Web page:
When the available dollars have receded, our diverting mechanism, our advertising/marketing program must adapt to the changing circumstances. We want to relocate our efforts where the flow still exists. And we want it embedded in the deepest part of the remaining dollar flow. When the force of the economic flow will no longer yield sufficient volume to sustain our business, we need to install a booster pump to draw dollars from a weak flow. That would be a new and/or additional marketing/advertising initiative.
Hunting for Customers with Advertising
One traditional approach to advertising is to “hunt” for customers with our advertising. Here’s what that means: we have a product and/or service to sell and we are going to contact as many prospective customers as we can in the hope that when we contact some, they need or want our offer immediately.
Radio and television advertising fall in the category of hunting for customers. To be effectual, both of these related mediums require a sustained commitment and a significant budget. Why so?
By far, the majority of us now fast forward through television commercial messages. So we only see an advertiser’s message if we inadvertently forget to hit the >> button on the remote. If we do, it’s normally because we’re preoccupied with something other than the TV. Therefore, if we’re not watching, we probably miss this commercial as well. A television campaign must be run for a sustained period of time.
Radio is now a background noise to almost everyone. We have the programming on while we’re otherwise occupied. The easy, affordable availability of music and information we prefer without any commercial breaks is a reality. Therefore, a radio ad must be run hundreds or even thousands of times to effectively catch the attention of our audience.
At their best, radio and television still haven’t captured any revenue. Why not? The last time you heard a commercial message on TV or radio and thought to yourself “I should call them” what telephone number/address/website did they give? Can you remember right now with no memory aid? Probably not. There is something to be said for these mediums in gaining name recognition and establishing branding. This choice is a challenge for a fledgling organization on a shoestring budget.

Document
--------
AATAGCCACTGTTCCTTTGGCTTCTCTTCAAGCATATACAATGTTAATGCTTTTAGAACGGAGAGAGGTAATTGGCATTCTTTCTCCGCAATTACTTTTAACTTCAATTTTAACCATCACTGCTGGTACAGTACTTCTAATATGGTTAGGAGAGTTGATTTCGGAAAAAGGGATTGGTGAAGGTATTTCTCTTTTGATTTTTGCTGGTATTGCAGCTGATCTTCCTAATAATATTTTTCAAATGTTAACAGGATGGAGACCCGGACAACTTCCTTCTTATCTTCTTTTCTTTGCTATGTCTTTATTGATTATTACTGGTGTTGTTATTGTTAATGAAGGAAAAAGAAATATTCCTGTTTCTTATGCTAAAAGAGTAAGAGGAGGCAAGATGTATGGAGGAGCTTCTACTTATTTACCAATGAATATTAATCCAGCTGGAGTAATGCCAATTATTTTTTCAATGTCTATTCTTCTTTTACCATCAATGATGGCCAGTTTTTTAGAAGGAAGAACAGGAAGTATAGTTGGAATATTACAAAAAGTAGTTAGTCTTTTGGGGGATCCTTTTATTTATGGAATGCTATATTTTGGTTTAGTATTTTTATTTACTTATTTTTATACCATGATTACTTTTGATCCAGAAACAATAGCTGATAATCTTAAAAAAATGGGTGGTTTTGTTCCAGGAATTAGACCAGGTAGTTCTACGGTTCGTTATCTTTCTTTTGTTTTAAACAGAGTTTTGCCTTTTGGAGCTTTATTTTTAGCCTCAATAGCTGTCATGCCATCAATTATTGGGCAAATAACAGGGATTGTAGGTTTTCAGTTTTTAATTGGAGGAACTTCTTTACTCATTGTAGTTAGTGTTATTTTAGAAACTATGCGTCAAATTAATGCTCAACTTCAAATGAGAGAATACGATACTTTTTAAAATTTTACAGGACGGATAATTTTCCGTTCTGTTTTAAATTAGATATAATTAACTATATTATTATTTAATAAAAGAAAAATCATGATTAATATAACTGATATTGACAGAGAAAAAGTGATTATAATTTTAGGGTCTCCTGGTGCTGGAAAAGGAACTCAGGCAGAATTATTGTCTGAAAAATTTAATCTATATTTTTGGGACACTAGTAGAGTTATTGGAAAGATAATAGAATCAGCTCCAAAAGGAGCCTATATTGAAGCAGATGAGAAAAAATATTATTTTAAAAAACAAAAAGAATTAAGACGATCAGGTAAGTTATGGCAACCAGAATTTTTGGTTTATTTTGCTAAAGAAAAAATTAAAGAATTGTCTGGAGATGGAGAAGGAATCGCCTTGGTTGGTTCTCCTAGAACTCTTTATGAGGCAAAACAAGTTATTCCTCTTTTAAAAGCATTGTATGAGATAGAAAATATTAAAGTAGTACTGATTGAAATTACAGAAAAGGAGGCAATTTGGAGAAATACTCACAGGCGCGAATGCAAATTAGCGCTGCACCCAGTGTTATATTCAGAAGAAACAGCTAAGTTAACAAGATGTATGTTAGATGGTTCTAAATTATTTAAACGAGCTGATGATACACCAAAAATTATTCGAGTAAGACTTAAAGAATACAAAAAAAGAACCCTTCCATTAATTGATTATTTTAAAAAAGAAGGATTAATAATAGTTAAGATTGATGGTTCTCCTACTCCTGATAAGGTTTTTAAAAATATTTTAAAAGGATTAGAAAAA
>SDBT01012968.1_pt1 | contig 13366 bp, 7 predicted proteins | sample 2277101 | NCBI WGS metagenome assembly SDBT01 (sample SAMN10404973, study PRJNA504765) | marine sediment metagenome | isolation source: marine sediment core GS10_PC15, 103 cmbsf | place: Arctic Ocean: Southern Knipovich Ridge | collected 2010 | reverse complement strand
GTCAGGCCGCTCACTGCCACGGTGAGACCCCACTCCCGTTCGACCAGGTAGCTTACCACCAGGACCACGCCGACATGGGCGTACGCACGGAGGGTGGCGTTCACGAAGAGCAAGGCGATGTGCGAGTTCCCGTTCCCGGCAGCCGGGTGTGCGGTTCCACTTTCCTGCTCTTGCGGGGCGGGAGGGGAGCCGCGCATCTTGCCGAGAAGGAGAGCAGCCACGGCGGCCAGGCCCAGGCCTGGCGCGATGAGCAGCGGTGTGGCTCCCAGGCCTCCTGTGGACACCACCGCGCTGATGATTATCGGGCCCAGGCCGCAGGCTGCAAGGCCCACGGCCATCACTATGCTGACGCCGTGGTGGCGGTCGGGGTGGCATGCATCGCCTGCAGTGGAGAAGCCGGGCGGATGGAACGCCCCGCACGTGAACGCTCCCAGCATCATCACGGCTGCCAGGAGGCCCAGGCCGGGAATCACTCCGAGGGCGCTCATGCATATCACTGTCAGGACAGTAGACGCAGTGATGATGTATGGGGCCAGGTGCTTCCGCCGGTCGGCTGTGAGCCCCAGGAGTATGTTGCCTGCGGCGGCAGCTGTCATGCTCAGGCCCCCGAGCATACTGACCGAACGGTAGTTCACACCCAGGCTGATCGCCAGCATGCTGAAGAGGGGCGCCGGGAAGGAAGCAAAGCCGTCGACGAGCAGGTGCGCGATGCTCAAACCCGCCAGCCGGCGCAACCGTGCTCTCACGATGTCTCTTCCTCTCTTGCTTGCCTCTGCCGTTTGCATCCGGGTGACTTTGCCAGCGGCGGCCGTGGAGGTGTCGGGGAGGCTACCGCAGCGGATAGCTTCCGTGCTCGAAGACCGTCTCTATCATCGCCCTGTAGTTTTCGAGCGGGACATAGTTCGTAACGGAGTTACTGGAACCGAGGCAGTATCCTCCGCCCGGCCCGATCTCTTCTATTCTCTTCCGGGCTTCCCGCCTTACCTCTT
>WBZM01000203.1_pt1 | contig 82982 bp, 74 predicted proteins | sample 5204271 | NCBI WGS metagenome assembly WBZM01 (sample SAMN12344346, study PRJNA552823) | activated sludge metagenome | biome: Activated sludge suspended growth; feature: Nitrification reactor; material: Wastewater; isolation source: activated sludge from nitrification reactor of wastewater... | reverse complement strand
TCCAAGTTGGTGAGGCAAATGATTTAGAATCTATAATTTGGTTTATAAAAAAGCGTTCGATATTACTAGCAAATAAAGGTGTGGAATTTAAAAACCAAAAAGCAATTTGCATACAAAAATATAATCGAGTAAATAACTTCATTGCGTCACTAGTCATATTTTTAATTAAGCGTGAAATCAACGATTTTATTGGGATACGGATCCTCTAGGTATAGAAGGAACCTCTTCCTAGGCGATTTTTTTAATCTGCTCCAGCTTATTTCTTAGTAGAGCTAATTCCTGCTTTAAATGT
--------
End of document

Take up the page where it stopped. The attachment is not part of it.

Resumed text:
The other advertising method of hunting for customers is direct mail. This is called “geo-targeted”. Very specific geographical areas are selected for a direct mail campaign. A variation of this is being market specific in your mailing. This is self explanatory.
Once again, our aim is to have our mail piece arrive just at a time when our audience is primed and ready to accept our offer; or will be soon.
This time, our contact information is in print, in their hand. Some innovative advertisers even attach a small magnet to the printed material so it can effortlessly be put on the refrigerator for future reference.
Using TV, radio and/or direct mail will yield opportunities to make your full presentation. That is true whether it’s done one on one, or as a shopping experience associated with a trip to a retail location. Advertising brought this prospect to us. Our marketing and sales skills must be able to “close” the deal with the potential customer.
Historically, the methods of advertising we’ve identified as “hunting for customers” yield a response of approximately 1%. This is normal and acceptable performance. Simply stated, for every 100 people our message reaches, 1 will afford us the opportunity to present our offer.
Then we apply a factor to the number of respondents. It is our closing ratio. If we are an excellent sales and marketing organization, we will typically close 6 out of 10 opportunities we are given to present our offer.
To keep the math simple, let’s say we reach 1000 people with our message. Our advertising campaign should have produced 10 responses. We can make 10 presentations; or our retail location has 10 new visitors from our advertising effort. When we close 6 of those, we have seen a 0.6% return on that effort. We should have made 6 sales while reaching 1,000 people.
There are more intricacies and nuances to the advertising mediums mentioned above, but these are the basics.
Being Hunted by Customers with Advertising
Due to a paradigm shift regarding personal safety, rising fuel costs and consumer awareness, a modern phenomenon is occurring. It’s called “cocooning”. Families and individuals are staying in their homes more where they feel a degree of safety and security. The days of going window shopping or for a Sunday drive are gone forever. The pace and cost of life doesn’t allow for a single wasted movement. So why you should advertise in a recession or any other economic environment takes on even more significance. Let’s drill down into this and explore it.